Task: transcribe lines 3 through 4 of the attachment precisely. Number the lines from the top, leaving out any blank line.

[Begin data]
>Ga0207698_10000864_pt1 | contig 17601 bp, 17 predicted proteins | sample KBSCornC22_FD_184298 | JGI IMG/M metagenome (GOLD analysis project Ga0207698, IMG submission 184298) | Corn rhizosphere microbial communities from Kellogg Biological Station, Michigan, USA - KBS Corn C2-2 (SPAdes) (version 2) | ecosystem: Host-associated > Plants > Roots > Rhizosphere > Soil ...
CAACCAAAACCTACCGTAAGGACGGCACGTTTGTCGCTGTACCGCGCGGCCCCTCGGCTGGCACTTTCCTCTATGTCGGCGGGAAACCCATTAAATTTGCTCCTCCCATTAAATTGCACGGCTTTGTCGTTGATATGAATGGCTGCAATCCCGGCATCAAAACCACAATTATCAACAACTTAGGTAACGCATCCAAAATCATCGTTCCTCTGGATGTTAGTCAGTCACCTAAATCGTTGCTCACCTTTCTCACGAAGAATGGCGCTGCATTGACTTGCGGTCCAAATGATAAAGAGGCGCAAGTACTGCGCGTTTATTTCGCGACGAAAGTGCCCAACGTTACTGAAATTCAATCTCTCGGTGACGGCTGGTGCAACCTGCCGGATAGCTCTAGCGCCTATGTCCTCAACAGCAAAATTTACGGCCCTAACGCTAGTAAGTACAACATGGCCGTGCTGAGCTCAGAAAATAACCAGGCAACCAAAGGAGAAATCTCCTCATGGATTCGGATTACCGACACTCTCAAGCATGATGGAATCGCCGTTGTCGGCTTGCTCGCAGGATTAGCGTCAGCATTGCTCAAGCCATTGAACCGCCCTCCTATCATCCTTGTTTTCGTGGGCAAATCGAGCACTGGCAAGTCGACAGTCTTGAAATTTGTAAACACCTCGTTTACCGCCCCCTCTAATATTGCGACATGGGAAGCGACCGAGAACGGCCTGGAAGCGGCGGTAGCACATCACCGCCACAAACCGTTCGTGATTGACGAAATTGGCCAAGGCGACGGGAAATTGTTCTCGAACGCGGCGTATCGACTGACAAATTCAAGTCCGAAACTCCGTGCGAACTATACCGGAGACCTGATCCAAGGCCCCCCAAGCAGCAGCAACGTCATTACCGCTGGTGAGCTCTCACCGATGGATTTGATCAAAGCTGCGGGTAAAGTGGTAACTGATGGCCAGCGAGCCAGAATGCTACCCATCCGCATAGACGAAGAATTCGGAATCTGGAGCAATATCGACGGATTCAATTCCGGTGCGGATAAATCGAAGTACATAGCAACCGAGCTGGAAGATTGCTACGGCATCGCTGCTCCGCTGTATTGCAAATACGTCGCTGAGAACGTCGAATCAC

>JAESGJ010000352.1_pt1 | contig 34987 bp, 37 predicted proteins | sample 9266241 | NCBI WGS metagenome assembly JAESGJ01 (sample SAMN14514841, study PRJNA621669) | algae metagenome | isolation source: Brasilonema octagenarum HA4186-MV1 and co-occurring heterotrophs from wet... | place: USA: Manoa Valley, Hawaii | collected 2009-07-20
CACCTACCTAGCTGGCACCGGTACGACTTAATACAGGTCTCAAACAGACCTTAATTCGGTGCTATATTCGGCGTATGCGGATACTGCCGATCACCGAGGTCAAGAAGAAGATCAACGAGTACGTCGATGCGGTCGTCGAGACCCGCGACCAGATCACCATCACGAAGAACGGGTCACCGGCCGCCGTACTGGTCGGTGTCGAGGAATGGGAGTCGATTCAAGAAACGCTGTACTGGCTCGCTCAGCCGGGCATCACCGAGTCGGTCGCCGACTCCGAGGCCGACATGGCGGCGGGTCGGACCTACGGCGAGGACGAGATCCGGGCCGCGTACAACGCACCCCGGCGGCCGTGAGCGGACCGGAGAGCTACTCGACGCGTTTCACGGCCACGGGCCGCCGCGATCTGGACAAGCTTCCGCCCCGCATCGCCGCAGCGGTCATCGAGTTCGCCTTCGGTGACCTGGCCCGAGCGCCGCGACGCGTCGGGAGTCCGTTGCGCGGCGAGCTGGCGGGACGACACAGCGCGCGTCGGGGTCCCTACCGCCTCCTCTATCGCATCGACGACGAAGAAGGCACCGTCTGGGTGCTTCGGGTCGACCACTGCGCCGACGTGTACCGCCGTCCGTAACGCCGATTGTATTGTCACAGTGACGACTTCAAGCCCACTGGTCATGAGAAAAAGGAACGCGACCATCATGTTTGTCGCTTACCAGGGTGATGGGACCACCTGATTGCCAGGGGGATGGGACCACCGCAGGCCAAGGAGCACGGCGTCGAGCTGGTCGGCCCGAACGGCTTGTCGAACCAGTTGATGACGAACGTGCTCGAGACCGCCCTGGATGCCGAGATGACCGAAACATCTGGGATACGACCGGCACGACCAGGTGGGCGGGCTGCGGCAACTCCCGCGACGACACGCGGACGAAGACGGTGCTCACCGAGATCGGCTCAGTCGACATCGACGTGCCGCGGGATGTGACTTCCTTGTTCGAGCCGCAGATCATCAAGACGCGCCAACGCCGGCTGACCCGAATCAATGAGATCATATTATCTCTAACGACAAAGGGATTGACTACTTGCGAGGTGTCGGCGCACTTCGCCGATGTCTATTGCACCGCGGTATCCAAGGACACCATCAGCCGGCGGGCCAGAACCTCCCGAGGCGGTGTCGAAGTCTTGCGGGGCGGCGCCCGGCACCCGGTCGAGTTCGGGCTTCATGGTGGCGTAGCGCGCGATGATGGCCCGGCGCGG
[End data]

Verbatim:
>JAESGJ010000352.1_pt1 | contig 34987 bp, 37 predicted proteins | sample 9266241 | NCBI WGS metagenome assembly JAESGJ01 (sample SAMN14514841, study PRJNA621669) | algae metagenome | isolation source: Brasilonema octagenarum HA4186-MV1 and co-occurring heterotrophs from wet... | place: USA: Manoa Valley, Hawaii | collected 2009-07-20
CACCTACCTAGCTGGCACCGGTACGACTTAATACAGGTCTCAAACAGACCTTAATTCGGTGCTATATTCGGCGTATGCGGATACTGCCGATCACCGAGGTCAAGAAGAAGATCAACGAGTACGTCGATGCGGTCGTCGAGACCCGCGACCAGATCACCATCACGAAGAACGGGTCACCGGCCGCCGTACTGGTCGGTGTCGAGGAATGGGAGTCGATTCAAGAAACGCTGTACTGGCTCGCTCAGCCGGGCATCACCGAGTCGGTCGCCGACTCCGAGGCCGACATGGCGGCGGGTCGGACCTACGGCGAGGACGAGATCCGGGCCGCGTACAACGCACCCCGGCGGCCGTGAGCGGACCGGAGAGCTACTCGACGCGTTTCACGGCCACGGGCCGCCGCGATCTGGACAAGCTTCCGCCCCGCATCGCCGCAGCGGTCATCGAGTTCGCCTTCGGTGACCTGGCCCGAGCGCCGCGACGCGTCGGGAGTCCGTTGCGCGGCGAGCTGGCGGGACGACACAGCGCGCGTCGGGGTCCCTACCGCCTCCTCTATCGCATCGACGACGAAGAAGGCACCGTCTGGGTGCTTCGGGTCGACCACTGCGCCGACGTGTACCGCCGTCCGTAACGCCGATTGTATTGTCACAGTGACGACTTCAAGCCCACTGGTCATGAGAAAAAGGAACGCGACCATCATGTTTGTCGCTTACCAGGGTGATGGGACCACCTGATTGCCAGGGGGATGGGACCACCGCAGGCCAAGGAGCACGGCGTCGAGCTGGTCGGCCCGAACGGCTTGTCGAACCAGTTGATGACGAACGTGCTCGAGACCGCCCTGGATGCCGAGATGACCGAAACATCTGGGATACGACCGGCACGACCAGGTGGGCGGGCTGCGGCAACTCCCGCGACGACACGCGGACGAAGACGGTGCTCACCGAGATCGGCTCAGTCGACATCGACGTGCCGCGGGATGTGACTTCCTTGTTCGAGCCGCAGATCATCAAGACGCGCCAACGCCGGCTGACCCGAATCAATGAGATCATATTATCTCTAACGACAAAGGGATTGACTACTTGCGAGGTGTCGGCGCACTTCGCCGATGTCTATTGCACCGCGGTATCCAAGGACACCATCAGCCGGCGGGCCAGAACCTCCCGAGGCGGTGTCGAAGTCTTGCGGGGCGGCGCCCGGCACCCGGTCGAGTTCGGGCTTCATGGTGGCGTAGCGCGCGATGATGGCCCGGCGCGG